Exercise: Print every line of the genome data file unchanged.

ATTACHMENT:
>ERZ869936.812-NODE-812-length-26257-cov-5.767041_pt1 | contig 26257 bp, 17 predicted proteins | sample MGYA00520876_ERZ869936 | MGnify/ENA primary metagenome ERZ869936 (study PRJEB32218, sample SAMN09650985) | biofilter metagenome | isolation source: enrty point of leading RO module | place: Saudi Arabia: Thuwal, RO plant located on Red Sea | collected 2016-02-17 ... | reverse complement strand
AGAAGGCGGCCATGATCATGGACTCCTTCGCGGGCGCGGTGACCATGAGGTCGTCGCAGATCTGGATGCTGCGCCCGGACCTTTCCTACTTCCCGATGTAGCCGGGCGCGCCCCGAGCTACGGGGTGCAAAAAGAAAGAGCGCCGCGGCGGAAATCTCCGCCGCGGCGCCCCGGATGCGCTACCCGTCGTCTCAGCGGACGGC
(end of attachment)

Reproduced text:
>ERZ869936.812-NODE-812-length-26257-cov-5.767041_pt1 | contig 26257 bp, 17 predicted proteins | sample MGYA00520876_ERZ869936 | MGnify/ENA primary metagenome ERZ869936 (study PRJEB32218, sample SAMN09650985) | biofilter metagenome | isolation source: enrty point of leading RO module | place: Saudi Arabia: Thuwal, RO plant located on Red Sea | collected 2016-02-17 ... | reverse complement strand
AGAAGGCGGCCATGATCATGGACTCCTTCGCGGGCGCGGTGACCATGAGGTCGTCGCAGATCTGGATGCTGCGCCCGGACCTTTCCTACTTCCCGATGTAGCCGGGCGCGCCCCGAGCTACGGGGTGCAAAAAGAAAGAGCGCCGCGGCGGAAATCTCCGCCGCGGCGCCCCGGATGCGCTACCCGTCGTCTCAGCGGACGGC